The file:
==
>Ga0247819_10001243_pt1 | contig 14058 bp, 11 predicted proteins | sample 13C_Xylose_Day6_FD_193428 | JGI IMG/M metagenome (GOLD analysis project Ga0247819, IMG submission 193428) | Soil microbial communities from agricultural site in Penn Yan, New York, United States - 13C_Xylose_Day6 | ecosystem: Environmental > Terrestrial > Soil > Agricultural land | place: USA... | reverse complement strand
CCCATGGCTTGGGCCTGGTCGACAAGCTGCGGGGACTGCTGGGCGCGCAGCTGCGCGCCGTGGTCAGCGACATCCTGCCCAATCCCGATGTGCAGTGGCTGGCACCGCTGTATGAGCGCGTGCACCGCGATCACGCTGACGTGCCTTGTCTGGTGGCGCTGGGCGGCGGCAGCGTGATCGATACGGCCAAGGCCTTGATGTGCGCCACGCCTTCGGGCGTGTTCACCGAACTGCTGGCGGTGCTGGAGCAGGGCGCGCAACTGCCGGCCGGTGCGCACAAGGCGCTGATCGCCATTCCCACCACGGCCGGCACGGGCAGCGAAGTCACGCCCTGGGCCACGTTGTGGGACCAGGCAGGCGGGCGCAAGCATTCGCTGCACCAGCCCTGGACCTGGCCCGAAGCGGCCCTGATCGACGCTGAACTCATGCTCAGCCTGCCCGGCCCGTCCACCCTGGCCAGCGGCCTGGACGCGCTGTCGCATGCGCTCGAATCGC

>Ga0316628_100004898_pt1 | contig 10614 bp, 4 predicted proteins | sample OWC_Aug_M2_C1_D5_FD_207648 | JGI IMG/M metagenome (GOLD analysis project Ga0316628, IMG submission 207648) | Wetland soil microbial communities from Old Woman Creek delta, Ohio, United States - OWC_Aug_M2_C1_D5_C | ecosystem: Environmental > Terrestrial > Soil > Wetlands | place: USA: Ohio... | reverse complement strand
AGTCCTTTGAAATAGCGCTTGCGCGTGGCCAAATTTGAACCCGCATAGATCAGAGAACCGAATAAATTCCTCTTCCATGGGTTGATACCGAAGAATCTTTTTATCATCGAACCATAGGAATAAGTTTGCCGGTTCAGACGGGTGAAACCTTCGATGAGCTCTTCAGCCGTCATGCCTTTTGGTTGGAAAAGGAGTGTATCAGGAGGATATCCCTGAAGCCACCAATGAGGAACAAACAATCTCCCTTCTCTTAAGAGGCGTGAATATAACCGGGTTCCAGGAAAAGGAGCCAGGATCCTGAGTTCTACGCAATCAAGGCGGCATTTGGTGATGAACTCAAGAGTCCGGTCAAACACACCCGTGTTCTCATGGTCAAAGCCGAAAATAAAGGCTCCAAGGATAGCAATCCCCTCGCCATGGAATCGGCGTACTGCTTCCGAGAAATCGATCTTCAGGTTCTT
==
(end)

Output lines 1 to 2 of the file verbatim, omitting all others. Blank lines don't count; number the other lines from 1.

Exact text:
>Ga0247819_10001243_pt1 | contig 14058 bp, 11 predicted proteins | sample 13C_Xylose_Day6_FD_193428 | JGI IMG/M metagenome (GOLD analysis project Ga0247819, IMG submission 193428) | Soil microbial communities from agricultural site in Penn Yan, New York, United States - 13C_Xylose_Day6 | ecosystem: Environmental > Terrestrial > Soil > Agricultural land | place: USA... | reverse complement strand
CCCATGGCTTGGGCCTGGTCGACAAGCTGCGGGGACTGCTGGGCGCGCAGCTGCGCGCCGTGGTCAGCGACATCCTGCCCAATCCCGATGTGCAGTGGCTGGCACCGCTGTATGAGCGCGTGCACCGCGATCACGCTGACGTGCCTTGTCTGGTGGCGCTGGGCGGCGGCAGCGTGATCGATACGGCCAAGGCCTTGATGTGCGCCACGCCTTCGGGCGTGTTCACCGAACTGCTGGCGGTGCTGGAGCAGGGCGCGCAACTGCCGGCCGGTGCGCACAAGGCGCTGATCGCCATTCCCACCACGGCCGGCACGGGCAGCGAAGTCACGCCCTGGGCCACGTTGTGGGACCAGGCAGGCGGGCGCAAGCATTCGCTGCACCAGCCCTGGACCTGGCCCGAAGCGGCCCTGATCGACGCTGAACTCATGCTCAGCCTGCCCGGCCCGTCCACCCTGGCCAGCGGCCTGGACGCGCTGTCGCATGCGCTCGAATCGC